Isaac Asmiov and the Insanity of Materialism

Part of an ongoing conversation.  Sandy Peterson writes:

“I don’t see a problem with Mr. Andreasson’s theory about something derailing our minds. Even if we are not simply Turing machines, our brains are physical, and when deranged it has a definite effect on us….Thank God we are not completely rational beings ourselves though.”

My comment: Mr Peterson, Please reflect.

Suppose, as some here have said, that the human being, body and soul, is merely a physical system and nothing more. It has no properties that cannot be defined, described and reduced to the physical properties.

But if that were so, there would be no such thing as insanity, or sanity.

Sanity and insanity are difficult to define, but all definitions broadly agree that when your thoughts and memories, perceptions and words line up with and represent and reflect the things, including physical things, that they alledgely reflect or represent, then you are sane, and the more tenuous the relation, or the more skewed, the more insane.

If you see things that are not there, remember things that did not happen, or you think you are a glass of water when you are a Massachusetts landowner, and so on, then this is insanity.

We also call it insanity when a subjective non-physical thing, like a thought or emotion or conception, does not line up with another (more objective) non-physical thing, like a rule, which it allegedly reflects or represents.

Again, objective and subjective are hard to define, but in this case we can call objective those things no man can change by an effort of will and do not depend on our point of view (we cannot make twice two equal five, nor make beauty ugly, make property theft, nor, despite our best efforts, make vice virtue) Subjective are those things which depend on our point of view and for which we are responsible, whether we lack the current strength of will to change them or not: whether or no we assent to the truth, what we seek or seek to avoid, the impulse to deliberate actions.  The truly self consistent materialist would, of course, define this as a null set. To them, all things are objective, nothing subjective.

A man unable to see the moral order we call a sociopath. A man unable to respect that pure abstraction we call law against theft, and abstraction that protect a non-physical property of objects we call ownership, we call a kleptomaniac. A man unable to align his fear of open spaces with his reason (and both fear and reason are non-physical) was call agoraphobic. And so on.

Judging a man insane or sane is not like taking his temperature. We are using a non-physical faculty, our reason, to assess the nature and condition BUT NOT TO MEASURE ANY PHYSICAL PROPERTY OF his non-physical faculty, his reason.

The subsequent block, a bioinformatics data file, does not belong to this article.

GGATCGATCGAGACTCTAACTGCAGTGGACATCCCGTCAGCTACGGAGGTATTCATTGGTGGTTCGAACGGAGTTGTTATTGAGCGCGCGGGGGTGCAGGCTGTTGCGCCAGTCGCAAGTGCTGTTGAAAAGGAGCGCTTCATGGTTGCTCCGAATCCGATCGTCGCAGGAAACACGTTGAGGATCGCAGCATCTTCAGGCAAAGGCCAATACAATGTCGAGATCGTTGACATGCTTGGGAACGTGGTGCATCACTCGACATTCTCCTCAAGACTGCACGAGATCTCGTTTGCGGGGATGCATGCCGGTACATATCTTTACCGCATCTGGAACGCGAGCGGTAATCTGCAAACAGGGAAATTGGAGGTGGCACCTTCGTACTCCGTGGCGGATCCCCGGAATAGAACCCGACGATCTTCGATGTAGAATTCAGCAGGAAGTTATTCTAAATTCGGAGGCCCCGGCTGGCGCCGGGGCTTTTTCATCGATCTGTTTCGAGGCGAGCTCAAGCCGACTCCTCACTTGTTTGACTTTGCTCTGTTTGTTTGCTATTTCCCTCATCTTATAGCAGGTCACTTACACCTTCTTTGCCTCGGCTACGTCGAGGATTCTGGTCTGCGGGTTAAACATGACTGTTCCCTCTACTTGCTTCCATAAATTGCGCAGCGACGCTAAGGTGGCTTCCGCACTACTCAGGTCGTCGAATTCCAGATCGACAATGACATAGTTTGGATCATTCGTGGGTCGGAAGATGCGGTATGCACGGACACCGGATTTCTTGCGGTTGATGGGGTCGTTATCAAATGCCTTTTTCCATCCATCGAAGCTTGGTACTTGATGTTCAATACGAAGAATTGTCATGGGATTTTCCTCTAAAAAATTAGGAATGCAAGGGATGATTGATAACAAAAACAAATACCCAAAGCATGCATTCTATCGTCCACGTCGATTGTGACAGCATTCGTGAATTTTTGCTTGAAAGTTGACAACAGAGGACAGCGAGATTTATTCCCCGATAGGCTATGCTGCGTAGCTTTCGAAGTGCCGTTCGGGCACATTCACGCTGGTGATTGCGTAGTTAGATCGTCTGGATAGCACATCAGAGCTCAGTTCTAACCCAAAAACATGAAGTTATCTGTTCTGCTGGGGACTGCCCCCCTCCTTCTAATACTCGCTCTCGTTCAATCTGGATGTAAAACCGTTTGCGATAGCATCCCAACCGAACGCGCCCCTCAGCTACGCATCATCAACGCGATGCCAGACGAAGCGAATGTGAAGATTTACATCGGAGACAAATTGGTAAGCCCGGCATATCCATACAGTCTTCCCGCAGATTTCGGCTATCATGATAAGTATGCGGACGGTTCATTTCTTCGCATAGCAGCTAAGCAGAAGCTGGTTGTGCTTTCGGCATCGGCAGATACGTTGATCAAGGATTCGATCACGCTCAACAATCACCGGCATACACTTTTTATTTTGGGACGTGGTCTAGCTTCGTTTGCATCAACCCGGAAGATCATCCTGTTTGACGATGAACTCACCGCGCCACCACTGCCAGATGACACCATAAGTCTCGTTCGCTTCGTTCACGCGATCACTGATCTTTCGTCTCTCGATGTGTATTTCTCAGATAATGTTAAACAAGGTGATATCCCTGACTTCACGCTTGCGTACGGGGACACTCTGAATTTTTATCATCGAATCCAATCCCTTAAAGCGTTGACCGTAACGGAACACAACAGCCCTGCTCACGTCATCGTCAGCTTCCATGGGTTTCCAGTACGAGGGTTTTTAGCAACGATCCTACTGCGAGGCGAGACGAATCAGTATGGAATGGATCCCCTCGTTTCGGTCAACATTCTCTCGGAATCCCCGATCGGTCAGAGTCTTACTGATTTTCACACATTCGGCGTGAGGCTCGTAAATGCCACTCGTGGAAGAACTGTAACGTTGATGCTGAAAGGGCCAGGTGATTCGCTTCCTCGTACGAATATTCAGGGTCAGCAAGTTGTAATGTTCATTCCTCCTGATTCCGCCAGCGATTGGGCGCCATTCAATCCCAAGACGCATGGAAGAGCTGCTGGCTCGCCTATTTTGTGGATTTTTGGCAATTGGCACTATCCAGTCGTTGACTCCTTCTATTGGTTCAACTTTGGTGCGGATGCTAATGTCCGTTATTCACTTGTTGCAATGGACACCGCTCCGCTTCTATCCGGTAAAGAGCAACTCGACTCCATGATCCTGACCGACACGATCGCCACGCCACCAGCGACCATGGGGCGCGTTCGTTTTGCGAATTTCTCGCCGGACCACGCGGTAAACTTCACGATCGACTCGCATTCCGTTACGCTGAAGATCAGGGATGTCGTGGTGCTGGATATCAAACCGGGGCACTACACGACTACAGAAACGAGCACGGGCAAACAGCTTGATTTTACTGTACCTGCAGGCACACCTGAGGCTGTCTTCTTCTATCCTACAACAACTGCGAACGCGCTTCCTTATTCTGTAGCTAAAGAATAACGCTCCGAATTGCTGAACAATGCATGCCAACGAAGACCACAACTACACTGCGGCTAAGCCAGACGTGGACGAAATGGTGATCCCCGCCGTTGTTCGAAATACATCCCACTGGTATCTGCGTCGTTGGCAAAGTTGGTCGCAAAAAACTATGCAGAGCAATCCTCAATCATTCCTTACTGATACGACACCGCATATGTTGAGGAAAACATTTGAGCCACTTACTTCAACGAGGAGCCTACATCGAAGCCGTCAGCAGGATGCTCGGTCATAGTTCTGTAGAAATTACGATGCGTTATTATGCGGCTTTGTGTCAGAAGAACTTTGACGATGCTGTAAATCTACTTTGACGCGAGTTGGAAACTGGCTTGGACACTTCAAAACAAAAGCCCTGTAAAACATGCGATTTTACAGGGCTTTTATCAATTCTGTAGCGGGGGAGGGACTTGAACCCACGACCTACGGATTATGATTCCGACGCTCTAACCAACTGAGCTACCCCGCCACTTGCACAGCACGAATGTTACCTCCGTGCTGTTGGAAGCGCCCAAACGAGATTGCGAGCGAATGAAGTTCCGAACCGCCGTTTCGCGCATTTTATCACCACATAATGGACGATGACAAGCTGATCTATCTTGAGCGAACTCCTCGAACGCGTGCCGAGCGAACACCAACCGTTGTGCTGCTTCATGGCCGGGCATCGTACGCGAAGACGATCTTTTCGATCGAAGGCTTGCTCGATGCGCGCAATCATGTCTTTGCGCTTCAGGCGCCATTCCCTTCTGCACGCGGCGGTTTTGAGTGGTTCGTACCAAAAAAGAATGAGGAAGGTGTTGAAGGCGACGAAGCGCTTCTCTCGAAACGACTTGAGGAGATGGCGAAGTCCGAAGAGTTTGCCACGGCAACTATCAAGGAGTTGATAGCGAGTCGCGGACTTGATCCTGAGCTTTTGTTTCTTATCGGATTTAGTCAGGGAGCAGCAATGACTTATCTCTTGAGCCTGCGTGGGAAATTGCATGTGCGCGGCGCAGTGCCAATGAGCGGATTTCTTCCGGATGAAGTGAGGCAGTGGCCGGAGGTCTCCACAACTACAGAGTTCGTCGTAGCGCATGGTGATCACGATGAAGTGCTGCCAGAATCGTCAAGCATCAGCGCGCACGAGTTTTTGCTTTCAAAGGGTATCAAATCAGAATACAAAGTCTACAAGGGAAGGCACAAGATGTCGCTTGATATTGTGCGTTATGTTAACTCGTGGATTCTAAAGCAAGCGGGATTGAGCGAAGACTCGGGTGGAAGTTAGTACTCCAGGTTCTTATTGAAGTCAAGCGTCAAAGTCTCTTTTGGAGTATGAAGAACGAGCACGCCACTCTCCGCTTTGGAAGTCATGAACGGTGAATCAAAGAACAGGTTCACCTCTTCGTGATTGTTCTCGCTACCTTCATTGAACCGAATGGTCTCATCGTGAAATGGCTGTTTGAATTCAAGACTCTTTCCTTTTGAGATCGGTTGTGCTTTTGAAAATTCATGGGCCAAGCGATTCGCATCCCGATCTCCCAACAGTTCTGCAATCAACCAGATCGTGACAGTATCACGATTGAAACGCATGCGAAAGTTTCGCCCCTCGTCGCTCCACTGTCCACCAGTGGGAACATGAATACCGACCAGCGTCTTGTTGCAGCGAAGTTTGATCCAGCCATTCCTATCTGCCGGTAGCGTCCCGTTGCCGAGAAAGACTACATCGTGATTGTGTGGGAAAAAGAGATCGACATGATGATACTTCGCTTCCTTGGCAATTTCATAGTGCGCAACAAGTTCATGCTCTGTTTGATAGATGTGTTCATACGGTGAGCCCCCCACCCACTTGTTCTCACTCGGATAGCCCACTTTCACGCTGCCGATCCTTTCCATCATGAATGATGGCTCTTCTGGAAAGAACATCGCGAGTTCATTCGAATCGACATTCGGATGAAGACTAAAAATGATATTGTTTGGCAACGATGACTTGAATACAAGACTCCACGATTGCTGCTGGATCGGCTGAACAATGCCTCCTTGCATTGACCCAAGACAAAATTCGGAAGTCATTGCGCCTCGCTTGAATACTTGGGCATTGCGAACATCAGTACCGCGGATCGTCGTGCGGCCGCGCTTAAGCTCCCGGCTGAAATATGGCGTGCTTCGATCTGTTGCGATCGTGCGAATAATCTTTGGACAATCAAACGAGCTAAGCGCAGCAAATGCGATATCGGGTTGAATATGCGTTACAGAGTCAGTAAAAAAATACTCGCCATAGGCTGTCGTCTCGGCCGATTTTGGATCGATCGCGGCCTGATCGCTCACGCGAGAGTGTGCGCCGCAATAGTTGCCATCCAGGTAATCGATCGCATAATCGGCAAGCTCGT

We can measure his blood alcohol level, and we can detect other neurological disorders: but we cannot put a needle in a man’s brain and tell whether or not the sight of the stars would drive him mad, nor measure how many foot-pounds or inches or ergs or seconds of insanity the sight would bring. Insanity is not measured in foot-pounds.

Sanity and madness are judgments we make in our minds concerning how well or ill the minds of another man lines up with real things, both moral rules, and mathematical and philosophical ideas, and physical things.

If it were so human being, body and soul, is merely a physical system and nothing more, then there would be no such thing as madness nor sanity nor any other non-physical judgment of the non-physical state of the relation between mind and reality.

So, not to belabor the point, the Isaac Asimov story is not about the planet Lagash passing through the tail of a comet and having whole continents breath in a vapor that turns out to have an hallucinatory affect on their nervous systems.

It is about men making and awe inspiring scientific discovery about the nature of the universe and their place in it, and reacting, not with the sense of wonder at the intricacy and beauty of creation that normal scientists feel, but with civilization-destroying fear and panic.

The reason why Lovecraft, and other philosophical materialists, have such a low opinion of the human race is because materialism pictures man as an irrational animal, the helpless by product of the environment, or as a meat robot.

Their low opinion is, of course, false to facts, because their metaphysical theory is self contradictory and, if you will forgive the expression, insane.

They also have a low opinion of reason and the power of reason, even those who, like Asimov, pay lip service to it.

I assume someone with a very low opinion of reason taught you to bless God for making man unreasonable, or that you are using the word in some ironic or sarcastic way, to mean that men should do those things which the small-souled skeptics regard as irrational, such as be virtue, or to commit acts of self sacrifice out of love.

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